Update #24: She Gets Around (aka Picking an Oncologist)

I couldn’t think of what kind of photo would match this post, so here’s a random drawing I made a couple days ago.

I had scans last week. Everything still looks good, with the caveat that there is a small amount of fluid in my lungs that wasn’t there last time. This could indicate cancer activity, but my oncologist feels it’s most likely a side effect of my medication – the same side fun effect that causes my legs to inflate like balloons (so adorable). So, I’m trying to trust her and not stress out about it, especially because she so thoughtfully gave me something different to stress out about. She’s leaving her position treating patients to focus on her research. I need to find another oncologist. Shit.

I think of myself as quite a loyal, consistent person. But, here I am, looking for my 6th oncologist in 7.5 years. You may be wondering … 6 oncologists? WTF Lisa, you sure get around. Why are you such an oncologist slut? Here’s how that happened in a nutshell:

  • #1 — Randomly assigned to me while I was in the ICU after my initial biopsy and diagnosis. Very good, but not a specialist in LC. Stayed for 1 year.
  • #2 — Switched to an LC specialist at Stanford. Very good, but somewhat inaccessible. Stayed for 6 months.
  • #3 — Switched to a community oncologist with a special interest in LC. Stayed for 4 years until he took an extended leave of absence.
  • #4 & #5 — Switched to his partner, whom I like very much, but is more focused on breast cancer than lung cancer. So, I also added an LC specialist from UCSF. For 2 years I’ve had these two oncologists, going to UCSF for my scans and my community oncologist for labs and everything in between. Polyamory FTW.
  • #6 — ??? (*Note: 1-6 do not include the second opinions I have sought a few times along the way.)

That’s a lot of doctor switches for someone who doesn’t feel comfortable with doctor searches. I was raised to give great deference to MDs. “Interviewing” them and negotiating a care protocol feels awkward and almost disrespectful to me. But my life is on the line here, so I have to force myself to pull up my big girl panties and do my best.

I wish there was a fool-proof recipe for selecting an oncologist. Google tells me to ask for referrals from my existing docs, but I don’t find that sufficient. My existing docs might not know the whole universe of options, or they may feel bound to refer within their own network. Google also tells me to ask questions like “how long have you practiced?” and “how many patients do you have with this diagnosis?” These questions are fine, but not as relevant in a situation where I have a rare diagnosis and treatments are very new.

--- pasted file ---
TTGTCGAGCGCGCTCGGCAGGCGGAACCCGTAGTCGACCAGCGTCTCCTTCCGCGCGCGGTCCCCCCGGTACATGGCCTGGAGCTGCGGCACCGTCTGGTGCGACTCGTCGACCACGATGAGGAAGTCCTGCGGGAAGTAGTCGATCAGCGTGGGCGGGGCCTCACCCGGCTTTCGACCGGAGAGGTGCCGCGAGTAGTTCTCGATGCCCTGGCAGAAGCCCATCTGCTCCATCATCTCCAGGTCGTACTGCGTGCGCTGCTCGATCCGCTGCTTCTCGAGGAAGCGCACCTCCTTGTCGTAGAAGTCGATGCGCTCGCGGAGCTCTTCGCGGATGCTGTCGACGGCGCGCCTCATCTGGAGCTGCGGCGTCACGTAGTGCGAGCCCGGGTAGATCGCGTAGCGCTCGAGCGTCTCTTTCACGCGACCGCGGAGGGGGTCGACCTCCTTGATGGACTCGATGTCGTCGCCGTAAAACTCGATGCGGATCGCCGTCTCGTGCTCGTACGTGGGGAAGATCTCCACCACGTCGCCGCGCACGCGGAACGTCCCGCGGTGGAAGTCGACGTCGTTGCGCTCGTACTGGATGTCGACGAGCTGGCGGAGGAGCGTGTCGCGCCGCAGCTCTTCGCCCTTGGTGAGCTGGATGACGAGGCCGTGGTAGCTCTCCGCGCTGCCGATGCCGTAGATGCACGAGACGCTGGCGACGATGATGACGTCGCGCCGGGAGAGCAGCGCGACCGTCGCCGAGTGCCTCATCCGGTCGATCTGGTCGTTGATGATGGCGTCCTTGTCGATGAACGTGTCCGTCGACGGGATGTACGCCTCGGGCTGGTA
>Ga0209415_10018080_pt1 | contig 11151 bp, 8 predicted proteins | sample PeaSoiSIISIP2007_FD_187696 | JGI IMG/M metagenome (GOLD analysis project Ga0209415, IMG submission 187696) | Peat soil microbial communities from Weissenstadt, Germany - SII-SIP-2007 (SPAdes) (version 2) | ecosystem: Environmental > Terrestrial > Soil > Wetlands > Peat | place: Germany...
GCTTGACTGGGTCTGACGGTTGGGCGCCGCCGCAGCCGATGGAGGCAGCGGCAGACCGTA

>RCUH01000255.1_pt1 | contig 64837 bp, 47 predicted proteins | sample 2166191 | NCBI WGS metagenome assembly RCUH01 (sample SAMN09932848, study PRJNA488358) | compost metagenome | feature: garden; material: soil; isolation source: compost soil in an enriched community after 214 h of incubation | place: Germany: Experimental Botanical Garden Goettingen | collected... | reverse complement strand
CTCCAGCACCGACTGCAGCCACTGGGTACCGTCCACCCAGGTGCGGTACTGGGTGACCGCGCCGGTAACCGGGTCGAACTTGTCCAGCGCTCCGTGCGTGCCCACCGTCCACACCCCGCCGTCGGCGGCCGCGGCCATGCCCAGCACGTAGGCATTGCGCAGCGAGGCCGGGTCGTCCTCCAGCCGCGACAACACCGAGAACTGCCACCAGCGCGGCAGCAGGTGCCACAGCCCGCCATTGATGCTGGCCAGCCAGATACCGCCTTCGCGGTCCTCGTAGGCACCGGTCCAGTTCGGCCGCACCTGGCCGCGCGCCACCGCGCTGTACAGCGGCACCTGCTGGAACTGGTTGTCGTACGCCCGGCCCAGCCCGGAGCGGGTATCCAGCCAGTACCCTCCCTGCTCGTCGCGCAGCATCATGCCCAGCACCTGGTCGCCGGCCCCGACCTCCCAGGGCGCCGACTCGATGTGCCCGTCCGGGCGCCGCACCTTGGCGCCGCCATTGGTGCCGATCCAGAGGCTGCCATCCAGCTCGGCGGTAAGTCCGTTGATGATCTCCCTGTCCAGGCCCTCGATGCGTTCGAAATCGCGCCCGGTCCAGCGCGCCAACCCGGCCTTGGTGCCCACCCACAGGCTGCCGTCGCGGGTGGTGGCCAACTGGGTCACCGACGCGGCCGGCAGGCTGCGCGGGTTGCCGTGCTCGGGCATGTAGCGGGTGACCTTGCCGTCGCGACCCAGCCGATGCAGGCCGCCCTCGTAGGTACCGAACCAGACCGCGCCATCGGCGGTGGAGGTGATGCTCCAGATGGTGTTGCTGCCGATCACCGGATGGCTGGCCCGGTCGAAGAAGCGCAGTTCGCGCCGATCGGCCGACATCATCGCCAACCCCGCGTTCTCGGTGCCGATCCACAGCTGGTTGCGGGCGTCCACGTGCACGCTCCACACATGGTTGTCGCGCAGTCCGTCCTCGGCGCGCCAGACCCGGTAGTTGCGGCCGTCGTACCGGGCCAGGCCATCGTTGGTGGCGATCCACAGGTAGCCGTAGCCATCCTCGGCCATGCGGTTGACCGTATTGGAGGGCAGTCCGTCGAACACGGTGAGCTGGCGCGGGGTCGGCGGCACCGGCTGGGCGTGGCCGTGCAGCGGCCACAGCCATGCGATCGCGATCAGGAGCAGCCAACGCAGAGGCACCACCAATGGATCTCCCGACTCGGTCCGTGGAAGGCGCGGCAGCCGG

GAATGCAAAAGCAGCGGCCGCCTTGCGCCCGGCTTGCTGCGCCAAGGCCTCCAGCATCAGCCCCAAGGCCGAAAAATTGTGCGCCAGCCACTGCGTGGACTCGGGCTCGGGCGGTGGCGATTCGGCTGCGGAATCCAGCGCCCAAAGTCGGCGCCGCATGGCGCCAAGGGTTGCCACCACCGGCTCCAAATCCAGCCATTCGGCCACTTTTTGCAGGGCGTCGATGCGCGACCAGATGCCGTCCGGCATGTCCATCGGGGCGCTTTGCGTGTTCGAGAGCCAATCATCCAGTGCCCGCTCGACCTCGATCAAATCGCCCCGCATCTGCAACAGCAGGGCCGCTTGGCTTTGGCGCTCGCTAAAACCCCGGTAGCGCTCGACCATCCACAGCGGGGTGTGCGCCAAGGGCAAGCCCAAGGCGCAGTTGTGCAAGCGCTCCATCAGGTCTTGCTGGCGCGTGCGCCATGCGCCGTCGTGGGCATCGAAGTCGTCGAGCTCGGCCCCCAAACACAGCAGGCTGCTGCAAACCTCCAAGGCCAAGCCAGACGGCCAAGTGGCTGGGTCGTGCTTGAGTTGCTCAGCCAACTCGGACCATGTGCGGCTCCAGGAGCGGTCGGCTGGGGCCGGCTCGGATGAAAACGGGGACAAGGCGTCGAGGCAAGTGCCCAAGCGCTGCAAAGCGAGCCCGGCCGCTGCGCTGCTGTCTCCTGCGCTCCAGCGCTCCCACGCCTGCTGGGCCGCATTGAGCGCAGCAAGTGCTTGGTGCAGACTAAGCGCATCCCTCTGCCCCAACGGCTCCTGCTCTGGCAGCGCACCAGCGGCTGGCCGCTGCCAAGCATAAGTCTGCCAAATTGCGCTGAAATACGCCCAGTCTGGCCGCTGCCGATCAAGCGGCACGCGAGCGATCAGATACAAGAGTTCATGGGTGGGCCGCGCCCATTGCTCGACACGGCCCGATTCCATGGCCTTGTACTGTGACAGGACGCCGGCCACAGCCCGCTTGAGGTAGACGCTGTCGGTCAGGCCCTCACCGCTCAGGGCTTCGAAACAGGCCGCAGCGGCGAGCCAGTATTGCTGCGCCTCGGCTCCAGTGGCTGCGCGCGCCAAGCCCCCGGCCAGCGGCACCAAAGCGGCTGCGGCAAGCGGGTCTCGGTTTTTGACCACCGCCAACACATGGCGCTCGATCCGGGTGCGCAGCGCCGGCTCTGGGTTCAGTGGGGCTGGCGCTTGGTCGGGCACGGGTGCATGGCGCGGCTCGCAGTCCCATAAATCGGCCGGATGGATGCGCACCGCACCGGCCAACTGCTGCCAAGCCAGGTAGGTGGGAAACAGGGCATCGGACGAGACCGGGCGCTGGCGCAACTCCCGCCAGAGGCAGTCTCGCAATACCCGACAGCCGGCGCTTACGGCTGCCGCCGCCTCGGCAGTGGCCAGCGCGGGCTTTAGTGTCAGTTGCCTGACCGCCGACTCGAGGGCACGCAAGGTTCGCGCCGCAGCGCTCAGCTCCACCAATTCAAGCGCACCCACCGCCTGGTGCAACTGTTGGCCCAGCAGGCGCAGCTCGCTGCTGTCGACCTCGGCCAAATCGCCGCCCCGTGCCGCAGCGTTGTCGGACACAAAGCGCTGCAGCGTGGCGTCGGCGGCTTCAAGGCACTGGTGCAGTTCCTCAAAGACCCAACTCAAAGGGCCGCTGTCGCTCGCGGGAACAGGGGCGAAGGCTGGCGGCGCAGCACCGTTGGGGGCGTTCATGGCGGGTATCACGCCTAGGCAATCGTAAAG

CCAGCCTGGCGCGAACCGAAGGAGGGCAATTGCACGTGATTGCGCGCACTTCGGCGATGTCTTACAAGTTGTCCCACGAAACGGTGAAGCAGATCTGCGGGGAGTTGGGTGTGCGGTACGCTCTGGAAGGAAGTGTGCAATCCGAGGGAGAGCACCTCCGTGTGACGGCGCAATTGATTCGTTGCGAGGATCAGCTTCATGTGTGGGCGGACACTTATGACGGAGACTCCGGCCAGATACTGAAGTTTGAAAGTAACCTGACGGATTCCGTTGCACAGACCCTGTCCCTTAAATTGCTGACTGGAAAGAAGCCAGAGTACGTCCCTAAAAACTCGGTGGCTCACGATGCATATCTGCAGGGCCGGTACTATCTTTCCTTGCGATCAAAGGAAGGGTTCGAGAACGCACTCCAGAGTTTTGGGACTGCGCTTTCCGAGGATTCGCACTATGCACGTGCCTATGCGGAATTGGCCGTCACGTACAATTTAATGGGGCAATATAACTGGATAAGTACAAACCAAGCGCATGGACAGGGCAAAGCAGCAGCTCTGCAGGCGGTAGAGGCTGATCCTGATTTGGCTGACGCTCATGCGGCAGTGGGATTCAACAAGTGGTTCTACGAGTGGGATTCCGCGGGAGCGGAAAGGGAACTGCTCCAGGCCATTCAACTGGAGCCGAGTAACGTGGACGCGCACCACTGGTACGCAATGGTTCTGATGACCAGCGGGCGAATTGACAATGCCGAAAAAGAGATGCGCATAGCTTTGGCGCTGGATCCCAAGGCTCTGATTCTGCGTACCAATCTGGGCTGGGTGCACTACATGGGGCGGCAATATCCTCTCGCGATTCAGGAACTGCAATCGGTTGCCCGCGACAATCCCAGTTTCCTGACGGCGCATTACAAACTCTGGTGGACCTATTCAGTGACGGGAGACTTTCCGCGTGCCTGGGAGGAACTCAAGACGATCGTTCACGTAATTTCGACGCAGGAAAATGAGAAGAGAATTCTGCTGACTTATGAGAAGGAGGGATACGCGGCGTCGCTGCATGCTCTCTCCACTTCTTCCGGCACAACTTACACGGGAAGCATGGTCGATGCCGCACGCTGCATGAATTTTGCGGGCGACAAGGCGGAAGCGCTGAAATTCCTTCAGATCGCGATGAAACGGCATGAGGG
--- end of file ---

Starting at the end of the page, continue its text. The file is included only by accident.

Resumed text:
FWIW, here are the things I look for in my oncologist:

  1. Expertise in lung cancer, especially LC driven by a biomarker and eligible for targeted therapies like my ROS1+ cancer. If lacking this expertise, then willingness and experience collaborating with an expert is crucial.
  2. Respect for me as a partner, not just a compliant patient. I know ROS1+ cancer is rare. I don’t expect even LC experts to be able to keep up to date on all the research for every possible biomarker out there. That’s why I am so involved in running The ROS1ders, where patients share updates from experts and trials around the world. I’m not an MD, but I know a lot about my disease and I need an oncologist who will respect, rather than resent or dismiss, that.
  3. An excellent radiology department. I choose my oncologist with care, because that’s who I actually *see,* but it turns out that most major treatment decisions turn on the scan reports by the radiologists. 
  4. Part of a hospital or group that has a tumor board or multidisciplinary team, so that if/when I have to make a treatment decision, I can get input from a variety of experts.
  5. Patience with my interest in incorporating complementary practices. I take supplements, do acupuncture, play with my diet and exercise, etc. I want to be able to discuss this with my oncologist, not hide it. I won’t do anything my oncologist believes is dangerous, and I don’t plan to invite them to attend a sound healing meditation with me (although just typing that out totally makes me want to, if only to see the look on their face), but I don’t appreciate a doctor who defaults to “don’t do any of that because I don’t understand it, and can you please stop being a pain in my ass.” 

Bottom line: Here in the Bay Area, I’m pretty spoiled for choice, with two academic research institutions nearby and several other medical groups to choose from as well. I have been lucky so far, so fingers crossed oncologist #6 will be another good one. Many people don’t have a bevvy of oncologists to choose from. However, if you’re aren’t in an area where you have much choice, I would still advise having a conversation with your oncologist about how you’d like to work with them, and incorporate other experts as needed. Establishing your care team and protocol is no time to be bashful.